Bedard Broadens His Scope in "Blue Beetle"

Thu, January 19th, 2012 at 5:58am PST

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Josie Campbell, Staff Writer

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Writer Tony Bedard continues to tackle the ongoing adventures of Jaime Reyes in "Blue Beetle"

Jaime Reyes, the teenage star of DC Comics' ongoing monthly comic book series "Blue Beetle," has a lot on his plate.

Besides the normal pressures of high school and girls, Jaime also has to worry about a deadly group of super-powered henchmen, the terrifying kingpin Aunt of his best friend, a broken alien war machine that's fused to his spine -- and, if that's not enough drama for the ongoing series written by Tony Bedard and penciled by Ig Guara, Jaime may just have killed his other best friend thanks to the alien Scarab, Khaji-Da.

Debuting as part of DC's New 52 relaunch last year, the first arc of "Blue Beetle" is still going strong, setting up Jaime's antagonists and continuing until March when Jaime will have to make some tough decisions about what life means when you have a killing machine strapped to your back. The man behind the Beetle, Bedard spoke with CBR about the conclusion of his first arc, discussing the challenges in finding a voice for Khaji-Da and revealing what Green Lantern will be making a cameo in the book very soon.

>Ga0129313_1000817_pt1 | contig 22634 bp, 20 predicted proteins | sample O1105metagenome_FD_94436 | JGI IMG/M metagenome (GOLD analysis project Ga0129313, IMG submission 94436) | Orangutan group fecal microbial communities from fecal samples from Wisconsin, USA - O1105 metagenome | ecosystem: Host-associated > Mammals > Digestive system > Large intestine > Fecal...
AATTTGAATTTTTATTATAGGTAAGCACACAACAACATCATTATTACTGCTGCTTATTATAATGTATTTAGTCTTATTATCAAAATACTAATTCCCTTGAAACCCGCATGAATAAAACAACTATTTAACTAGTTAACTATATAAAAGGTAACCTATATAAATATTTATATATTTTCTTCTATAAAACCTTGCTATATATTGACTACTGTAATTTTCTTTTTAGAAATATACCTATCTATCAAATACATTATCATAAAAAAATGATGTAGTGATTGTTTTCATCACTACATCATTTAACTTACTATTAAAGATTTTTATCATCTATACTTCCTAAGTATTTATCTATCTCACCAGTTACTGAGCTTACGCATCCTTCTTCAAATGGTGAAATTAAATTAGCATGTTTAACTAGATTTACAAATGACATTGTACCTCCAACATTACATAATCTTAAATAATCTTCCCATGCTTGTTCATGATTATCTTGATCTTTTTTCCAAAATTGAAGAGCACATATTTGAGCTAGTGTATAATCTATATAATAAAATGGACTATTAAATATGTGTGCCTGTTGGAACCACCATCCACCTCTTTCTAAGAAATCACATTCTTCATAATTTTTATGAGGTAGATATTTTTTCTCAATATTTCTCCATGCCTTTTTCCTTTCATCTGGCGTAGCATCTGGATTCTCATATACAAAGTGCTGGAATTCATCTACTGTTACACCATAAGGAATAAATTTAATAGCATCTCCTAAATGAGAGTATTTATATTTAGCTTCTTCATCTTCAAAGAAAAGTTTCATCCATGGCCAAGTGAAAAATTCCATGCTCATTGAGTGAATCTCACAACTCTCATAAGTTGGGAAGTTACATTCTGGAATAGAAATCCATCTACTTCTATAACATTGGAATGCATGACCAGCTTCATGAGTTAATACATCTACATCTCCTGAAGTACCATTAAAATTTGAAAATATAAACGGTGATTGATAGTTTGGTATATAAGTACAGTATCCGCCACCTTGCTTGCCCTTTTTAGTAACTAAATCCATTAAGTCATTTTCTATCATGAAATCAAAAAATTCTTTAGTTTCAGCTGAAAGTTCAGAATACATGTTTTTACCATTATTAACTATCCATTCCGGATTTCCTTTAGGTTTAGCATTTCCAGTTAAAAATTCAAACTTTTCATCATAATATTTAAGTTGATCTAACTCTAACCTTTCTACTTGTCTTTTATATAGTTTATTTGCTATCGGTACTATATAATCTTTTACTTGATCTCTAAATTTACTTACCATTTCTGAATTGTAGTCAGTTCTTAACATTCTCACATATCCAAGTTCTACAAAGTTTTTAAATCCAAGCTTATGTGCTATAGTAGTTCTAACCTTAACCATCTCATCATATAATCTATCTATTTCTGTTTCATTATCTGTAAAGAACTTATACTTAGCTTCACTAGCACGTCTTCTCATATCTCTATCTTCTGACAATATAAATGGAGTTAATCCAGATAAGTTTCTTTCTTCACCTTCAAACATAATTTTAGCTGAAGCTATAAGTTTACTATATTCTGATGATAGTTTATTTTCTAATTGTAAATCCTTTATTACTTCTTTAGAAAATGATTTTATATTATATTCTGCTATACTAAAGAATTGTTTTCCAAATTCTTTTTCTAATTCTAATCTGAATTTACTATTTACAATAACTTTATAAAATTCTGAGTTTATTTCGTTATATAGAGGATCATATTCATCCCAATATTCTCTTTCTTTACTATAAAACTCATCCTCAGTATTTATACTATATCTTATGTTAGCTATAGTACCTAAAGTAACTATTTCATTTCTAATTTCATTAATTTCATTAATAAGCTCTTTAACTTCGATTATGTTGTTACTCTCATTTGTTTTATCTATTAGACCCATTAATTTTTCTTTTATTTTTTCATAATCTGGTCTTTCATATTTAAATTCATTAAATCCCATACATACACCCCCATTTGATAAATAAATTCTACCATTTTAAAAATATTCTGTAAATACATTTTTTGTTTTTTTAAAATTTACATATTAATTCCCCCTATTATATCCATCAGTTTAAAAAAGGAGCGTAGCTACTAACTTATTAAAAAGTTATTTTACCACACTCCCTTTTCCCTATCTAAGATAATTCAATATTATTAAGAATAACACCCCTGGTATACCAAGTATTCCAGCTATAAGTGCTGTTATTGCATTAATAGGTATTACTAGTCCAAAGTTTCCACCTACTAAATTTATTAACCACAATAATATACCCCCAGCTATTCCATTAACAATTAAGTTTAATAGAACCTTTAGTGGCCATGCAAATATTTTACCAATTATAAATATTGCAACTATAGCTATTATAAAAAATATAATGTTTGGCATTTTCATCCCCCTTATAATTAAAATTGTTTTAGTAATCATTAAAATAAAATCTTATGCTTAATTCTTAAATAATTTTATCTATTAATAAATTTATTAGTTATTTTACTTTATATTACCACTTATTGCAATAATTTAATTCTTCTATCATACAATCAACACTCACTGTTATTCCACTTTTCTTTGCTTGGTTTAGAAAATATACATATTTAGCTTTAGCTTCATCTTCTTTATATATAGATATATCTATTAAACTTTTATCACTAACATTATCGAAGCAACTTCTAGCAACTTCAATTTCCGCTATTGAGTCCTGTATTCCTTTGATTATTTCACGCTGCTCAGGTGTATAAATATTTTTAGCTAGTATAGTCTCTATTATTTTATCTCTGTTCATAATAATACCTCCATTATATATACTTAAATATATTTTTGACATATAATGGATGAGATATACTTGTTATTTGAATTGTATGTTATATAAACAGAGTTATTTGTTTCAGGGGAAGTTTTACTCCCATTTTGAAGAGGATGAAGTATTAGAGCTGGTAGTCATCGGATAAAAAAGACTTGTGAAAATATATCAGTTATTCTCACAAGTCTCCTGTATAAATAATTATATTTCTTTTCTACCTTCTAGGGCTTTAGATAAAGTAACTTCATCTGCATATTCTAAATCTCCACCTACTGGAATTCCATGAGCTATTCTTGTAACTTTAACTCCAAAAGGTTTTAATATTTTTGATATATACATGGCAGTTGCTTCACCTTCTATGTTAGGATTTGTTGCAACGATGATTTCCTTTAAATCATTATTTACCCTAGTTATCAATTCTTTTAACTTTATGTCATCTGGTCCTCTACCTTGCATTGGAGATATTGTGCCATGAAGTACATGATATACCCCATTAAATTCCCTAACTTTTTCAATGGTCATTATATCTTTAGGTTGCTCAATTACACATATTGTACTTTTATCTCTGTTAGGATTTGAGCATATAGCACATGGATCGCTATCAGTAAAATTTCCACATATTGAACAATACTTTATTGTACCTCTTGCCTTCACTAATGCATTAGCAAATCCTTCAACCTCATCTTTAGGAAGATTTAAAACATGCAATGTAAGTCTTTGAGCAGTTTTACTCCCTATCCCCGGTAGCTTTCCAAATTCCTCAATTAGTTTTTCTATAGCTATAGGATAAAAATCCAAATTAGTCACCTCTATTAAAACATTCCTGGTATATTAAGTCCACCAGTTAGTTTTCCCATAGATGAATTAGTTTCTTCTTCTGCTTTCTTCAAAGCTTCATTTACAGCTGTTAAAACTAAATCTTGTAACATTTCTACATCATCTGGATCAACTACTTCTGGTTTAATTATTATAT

Story continues below

CBR News: There's a lot going on in "Blue Beetle's" first arc between La Dama, Jaime fighting with Khaji-Da, and the Reach operatives orbiting overhead. After this first arc, are you aiming to keep up the fast-paced, non-stop level of action going on in these first issues? Or will things slow down for Jaime and his family?

Being a teenager is tough enough without having a deadly weapon fused to your back

Tony Bedard: Actually, the end of this first arc will see a big change for Jaime. He'll realize that he's a threat to everybody around him, and he'll leave El Paso, hoping to spare his friends and family further risk as he keeps trying to gain full control over his alien armor. That's going to lead to a run-in with Green Lantern Kyle Rayner, more direct interaction with the rest of the DC heroes (and villains), and more trouble than he thought he was leaving behind!

So we are going to see Kyle and Jaime meet! From that point onward is the idea for the series to become more involved in the greater DCU with characters crossing over to different books, events in "Blue Beetle" echoing through other series, etc.?

Yes, after re-introducing Jaime to the readers and re-establishing his origin, etc., I want to make sure that his world extends beyond his roots in El Paso. Readers need to know that this guy is important to the DCU, and I think Blue Beetle fans want to see him interact with Green Lanterns and with the Justice League and especially with Booster Gold. Now, we're not going to do it all at once, but I think it will be a blast to discover the rest of the DCU heroes and villains through Jaime's eyes.

At this point, what is Jaime's greatest handicap? Is it more than just Khaji-Da?

Jaime's just a regular teenager pitting his willpower and the values his folks taught him against a planet-killing weapon fused to his spine. He might not seem up to the task sometimes -- too inexperienced and naïve -- but his basic goodness is his best tool in trying to turn the Scarab Khaji-Da into a force for good. Of course, Khaji-Da's natural reaction to any problem or threat is to respond with deadly force, so Jaime's got his work cut out for him.

From a writing standpoint, how did you go about finding Khaji-Da's voice? Was it just a matter of thinking what would be the opposite of Jaime's voice and personality?